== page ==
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Referendum Blues

Michael Chanan
Like many other socialists, I have had strong doubts about whether the EU is capable of the reforms that would be needed to shake off the shackles of its disastrous neoliberal policies, especially after two visits to Greece last year to film episodes for our new documentary about money and debt, Money Puzzles. I could not imagine myself voting to leave, despite a number calls from the left to do so which I found pretty persuasive, partly because I refused to align my vote with the utterly disreputable politicians calling for exit, and partly because all my instincts, my sense of cultural identity, belong with a European imaginary. I have to say ‘imaginary’ because actually existing Europe is as far from its democratic ideals as actually existing socialism in Eastern Europe was from real communism.

The second time we were in Athens last year, attending an international conference of the left with the hopeful title ‘Democracy Rising’, it was July the week following the referendum, when Syriza ignored the huge majority against austerity and capitulated to Brussels, leaving everyone incensed, bewildered and confused. It didn’t make sense to accept more international debt and more cuts, not to invest in the country’s recovery but simply to pay off existing debts. Speaking at the conference, the journalist Paul Mason summed it up: ‘What have we learnt? We’ve learnt that debt is coercion.’ On my previous visit I interviewed the economist Costas Lapavitsas, then a Syriza MP, who has long argued that Greece needed to quit the euro (but not the EU), defaulting on its sovereign debt in the process, a call he repeated at the conference. (As for the UK, the best thing Gordon Brown ever did, he said, was to keep it out of the euro, though one should then add that this was also what the City financiers wanted.)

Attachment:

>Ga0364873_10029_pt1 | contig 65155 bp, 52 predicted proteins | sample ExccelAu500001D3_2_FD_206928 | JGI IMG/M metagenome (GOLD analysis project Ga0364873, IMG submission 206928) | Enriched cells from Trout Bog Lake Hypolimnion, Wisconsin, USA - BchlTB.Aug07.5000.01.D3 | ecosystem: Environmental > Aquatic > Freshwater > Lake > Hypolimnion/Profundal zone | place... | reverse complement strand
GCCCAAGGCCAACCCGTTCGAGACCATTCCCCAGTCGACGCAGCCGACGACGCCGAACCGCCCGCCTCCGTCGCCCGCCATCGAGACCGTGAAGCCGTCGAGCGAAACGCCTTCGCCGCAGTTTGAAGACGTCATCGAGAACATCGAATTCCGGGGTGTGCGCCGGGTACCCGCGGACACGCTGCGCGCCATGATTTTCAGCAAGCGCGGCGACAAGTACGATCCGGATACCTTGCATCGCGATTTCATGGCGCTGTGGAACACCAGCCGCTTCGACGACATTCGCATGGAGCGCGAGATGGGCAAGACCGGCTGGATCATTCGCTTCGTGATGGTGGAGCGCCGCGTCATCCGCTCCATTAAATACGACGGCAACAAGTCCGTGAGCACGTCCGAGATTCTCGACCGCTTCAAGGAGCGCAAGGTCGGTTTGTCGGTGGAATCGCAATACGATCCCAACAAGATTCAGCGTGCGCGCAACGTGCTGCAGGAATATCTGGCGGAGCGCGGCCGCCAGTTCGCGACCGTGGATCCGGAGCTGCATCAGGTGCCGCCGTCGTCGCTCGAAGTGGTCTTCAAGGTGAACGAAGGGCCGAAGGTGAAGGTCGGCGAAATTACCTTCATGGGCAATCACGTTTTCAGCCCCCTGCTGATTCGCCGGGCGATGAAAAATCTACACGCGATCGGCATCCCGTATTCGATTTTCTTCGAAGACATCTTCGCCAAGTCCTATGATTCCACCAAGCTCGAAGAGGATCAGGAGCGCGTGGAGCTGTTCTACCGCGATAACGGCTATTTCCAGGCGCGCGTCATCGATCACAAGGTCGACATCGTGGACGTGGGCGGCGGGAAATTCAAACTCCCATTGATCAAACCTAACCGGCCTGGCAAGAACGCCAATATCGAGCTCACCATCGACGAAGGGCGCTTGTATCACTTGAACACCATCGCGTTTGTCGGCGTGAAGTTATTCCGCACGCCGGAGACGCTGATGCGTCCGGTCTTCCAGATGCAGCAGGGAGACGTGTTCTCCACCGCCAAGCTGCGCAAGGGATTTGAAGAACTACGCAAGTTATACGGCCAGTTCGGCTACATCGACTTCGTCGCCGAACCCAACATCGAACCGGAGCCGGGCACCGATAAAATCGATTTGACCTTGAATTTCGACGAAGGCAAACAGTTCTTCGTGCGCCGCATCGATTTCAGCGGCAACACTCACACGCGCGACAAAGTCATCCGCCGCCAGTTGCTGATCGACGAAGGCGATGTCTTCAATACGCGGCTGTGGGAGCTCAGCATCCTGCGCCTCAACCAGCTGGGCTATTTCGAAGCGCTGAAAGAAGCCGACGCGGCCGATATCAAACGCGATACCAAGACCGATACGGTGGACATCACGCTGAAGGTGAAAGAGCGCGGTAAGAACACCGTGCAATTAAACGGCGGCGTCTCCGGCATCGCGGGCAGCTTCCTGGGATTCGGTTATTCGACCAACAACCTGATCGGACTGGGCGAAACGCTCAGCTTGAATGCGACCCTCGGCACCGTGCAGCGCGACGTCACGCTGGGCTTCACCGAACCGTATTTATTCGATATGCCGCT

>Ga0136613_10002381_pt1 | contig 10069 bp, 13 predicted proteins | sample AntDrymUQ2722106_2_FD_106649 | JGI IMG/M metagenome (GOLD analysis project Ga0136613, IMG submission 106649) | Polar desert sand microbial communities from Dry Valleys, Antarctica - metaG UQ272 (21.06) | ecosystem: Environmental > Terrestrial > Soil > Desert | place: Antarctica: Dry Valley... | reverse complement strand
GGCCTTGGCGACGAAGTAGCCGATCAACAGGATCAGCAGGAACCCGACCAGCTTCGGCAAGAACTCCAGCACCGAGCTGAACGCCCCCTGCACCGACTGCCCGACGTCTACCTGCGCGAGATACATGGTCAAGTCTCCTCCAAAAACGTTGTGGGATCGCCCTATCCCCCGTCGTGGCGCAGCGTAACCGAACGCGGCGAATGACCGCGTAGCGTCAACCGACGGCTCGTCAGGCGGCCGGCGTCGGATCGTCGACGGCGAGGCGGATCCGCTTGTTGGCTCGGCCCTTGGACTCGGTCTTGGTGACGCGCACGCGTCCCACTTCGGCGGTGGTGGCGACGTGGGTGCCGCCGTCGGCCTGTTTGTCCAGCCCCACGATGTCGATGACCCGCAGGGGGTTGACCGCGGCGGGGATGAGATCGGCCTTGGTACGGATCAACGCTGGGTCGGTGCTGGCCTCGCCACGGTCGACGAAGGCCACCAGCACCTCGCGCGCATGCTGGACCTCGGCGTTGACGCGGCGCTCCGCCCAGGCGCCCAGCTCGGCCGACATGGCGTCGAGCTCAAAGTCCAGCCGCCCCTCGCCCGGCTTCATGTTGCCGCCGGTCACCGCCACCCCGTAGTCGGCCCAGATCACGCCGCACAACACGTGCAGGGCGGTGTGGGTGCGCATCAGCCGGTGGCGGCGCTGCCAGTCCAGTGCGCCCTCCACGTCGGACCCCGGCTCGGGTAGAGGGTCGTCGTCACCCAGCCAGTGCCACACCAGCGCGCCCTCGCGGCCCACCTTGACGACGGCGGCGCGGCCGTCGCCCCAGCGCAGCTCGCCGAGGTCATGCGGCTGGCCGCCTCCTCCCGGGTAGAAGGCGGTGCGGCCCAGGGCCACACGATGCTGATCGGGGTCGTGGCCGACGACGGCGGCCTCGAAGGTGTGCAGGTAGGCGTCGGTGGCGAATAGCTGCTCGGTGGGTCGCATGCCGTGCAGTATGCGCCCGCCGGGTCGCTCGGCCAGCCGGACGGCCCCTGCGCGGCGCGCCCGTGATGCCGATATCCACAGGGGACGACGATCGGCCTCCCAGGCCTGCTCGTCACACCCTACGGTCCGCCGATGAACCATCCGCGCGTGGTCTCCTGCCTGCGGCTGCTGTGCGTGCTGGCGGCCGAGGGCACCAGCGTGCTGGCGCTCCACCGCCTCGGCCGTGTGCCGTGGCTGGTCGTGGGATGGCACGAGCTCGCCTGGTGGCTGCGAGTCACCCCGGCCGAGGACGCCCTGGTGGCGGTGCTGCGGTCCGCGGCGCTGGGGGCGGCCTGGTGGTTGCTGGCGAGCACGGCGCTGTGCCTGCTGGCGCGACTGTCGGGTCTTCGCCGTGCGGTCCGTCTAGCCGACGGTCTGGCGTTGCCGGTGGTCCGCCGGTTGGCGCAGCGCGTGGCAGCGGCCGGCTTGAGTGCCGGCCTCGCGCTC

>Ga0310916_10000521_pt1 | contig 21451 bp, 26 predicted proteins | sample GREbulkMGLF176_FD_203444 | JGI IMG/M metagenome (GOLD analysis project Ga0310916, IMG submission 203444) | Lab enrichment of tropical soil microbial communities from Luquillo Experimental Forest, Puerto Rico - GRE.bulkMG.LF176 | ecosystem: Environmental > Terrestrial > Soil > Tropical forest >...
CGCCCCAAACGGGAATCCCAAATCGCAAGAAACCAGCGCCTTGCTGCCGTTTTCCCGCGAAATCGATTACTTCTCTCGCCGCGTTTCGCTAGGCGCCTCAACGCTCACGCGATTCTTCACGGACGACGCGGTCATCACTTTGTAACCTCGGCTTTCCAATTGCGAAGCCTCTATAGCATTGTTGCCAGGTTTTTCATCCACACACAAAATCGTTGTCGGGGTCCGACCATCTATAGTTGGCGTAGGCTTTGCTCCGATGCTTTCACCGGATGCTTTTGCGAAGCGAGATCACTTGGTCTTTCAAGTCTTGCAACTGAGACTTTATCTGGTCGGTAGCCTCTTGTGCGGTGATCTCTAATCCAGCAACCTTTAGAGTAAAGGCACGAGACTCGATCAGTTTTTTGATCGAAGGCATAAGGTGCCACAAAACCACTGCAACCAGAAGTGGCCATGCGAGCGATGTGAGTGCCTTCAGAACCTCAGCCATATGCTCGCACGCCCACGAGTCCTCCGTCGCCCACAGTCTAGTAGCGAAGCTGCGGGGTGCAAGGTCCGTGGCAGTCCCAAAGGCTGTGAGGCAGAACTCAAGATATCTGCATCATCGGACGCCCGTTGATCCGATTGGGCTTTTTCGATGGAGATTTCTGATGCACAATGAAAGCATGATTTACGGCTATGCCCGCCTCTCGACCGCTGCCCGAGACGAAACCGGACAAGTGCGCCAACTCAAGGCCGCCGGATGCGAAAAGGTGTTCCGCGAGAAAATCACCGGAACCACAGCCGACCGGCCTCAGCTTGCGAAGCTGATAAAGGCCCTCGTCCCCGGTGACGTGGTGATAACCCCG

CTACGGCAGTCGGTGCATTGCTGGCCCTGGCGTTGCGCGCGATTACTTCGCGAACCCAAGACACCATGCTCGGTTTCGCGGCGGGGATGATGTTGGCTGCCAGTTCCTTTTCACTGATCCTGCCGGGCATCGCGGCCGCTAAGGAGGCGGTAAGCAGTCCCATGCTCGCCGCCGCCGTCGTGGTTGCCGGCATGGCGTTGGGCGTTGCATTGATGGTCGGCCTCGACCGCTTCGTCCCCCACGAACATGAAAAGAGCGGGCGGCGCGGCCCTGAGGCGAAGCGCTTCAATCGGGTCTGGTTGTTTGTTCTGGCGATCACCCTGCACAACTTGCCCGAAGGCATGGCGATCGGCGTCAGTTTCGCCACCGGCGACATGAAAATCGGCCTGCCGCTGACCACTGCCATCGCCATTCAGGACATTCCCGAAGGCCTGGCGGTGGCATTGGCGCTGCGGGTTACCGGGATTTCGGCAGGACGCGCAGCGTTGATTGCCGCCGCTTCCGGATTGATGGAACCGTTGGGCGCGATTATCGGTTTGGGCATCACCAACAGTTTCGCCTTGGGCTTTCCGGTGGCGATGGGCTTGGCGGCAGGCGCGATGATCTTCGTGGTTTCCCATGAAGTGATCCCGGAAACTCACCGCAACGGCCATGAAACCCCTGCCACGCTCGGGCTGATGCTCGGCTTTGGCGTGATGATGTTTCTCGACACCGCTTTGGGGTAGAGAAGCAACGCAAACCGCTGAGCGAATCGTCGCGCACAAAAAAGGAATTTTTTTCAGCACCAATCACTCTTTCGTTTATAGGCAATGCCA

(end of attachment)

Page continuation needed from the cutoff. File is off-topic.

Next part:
In September I was in Buenos Aires, to find out what happened when Argentina defaulted at the end of 2001 – the largest sovereign debt default in history. (The economy collapsed, the national currency disappeared, people resorted to barter, the provinces issued their own currencies; it took about a year for order to be restored.) I was lucky to get an interview with the then Minister of Economy, the young and dynamic Axel Kicillof, an economist of leftist persuasion well versed in both Marx and Keynes, who provided a lucid commentary on more than just Argentina’s woes, but also a valuable external perspective on Europe. He expressed criticisms of both the IMF and the ECB. The European Bank was responding only to the financial problem but not the economic one. ‘The question of Europe, as I see it, is that it has to decide if it’s just a monetary union, or if it also has an element of political unity.’ I should have asked him where that left the UK. I also interviewed another former Argentine Minister of Economy, the venerable Aldo Ferrer (who has since died).  Neoliberalism, he believed, perverted the functioning of the real economy, and threatened the project of European integration. ‘Applying the same rules to the German economy as the Greek. The lack of solidarity. I think there’s a profound crisis of neoliberal rationality.’ But that crisis is not limited to the EU. It has also played out in old Blighty in the shape of austerity, to the exclusion and punishment of those who are already the most disadvantaged, dispossessed of social justice. And this, it seems, led to last Thursday’s result. With nothing to lose, a small majority uttered a strong cry of disillusioned resentment.

With everything else I learnt on subsequent filming trips to Brussels, Barcelona and Madrid, I could not evade the conclusion that Europe is not reformable without the demise of the neoliberal agenda. The refugee crisis only reinforced my feeling that the EU is in fact dysfunctional. I was thinking I might have to abstain. If I’d been polled, I would have been classed as ‘undecided’, which would hardly reflect my attitude of plague on both your houses. The reporting around Cameron’s desperate bid at re-negotiation didn’t help – it was flimsy, tendentious in foregrounding the immigration issue, and neglected almost entirely what would surely have been Cameron’s key concern, namely, to protect the City of London, the Secret City, as we called it in our film about the Square Mile, which serves jointly with Wall Street as HQ of global financial capital. (Is this not the real basis of the ‘special relationship’ which Obama now assures us will not be affected?).  And the City which controls the principal tax havens highlighted by the Panama Papers. How could it possibly help to vote in their favour? Cameron may have miscalculated, but the City has hedged its bets, embarking on a merger between the London and Frankfurt stock exchanges.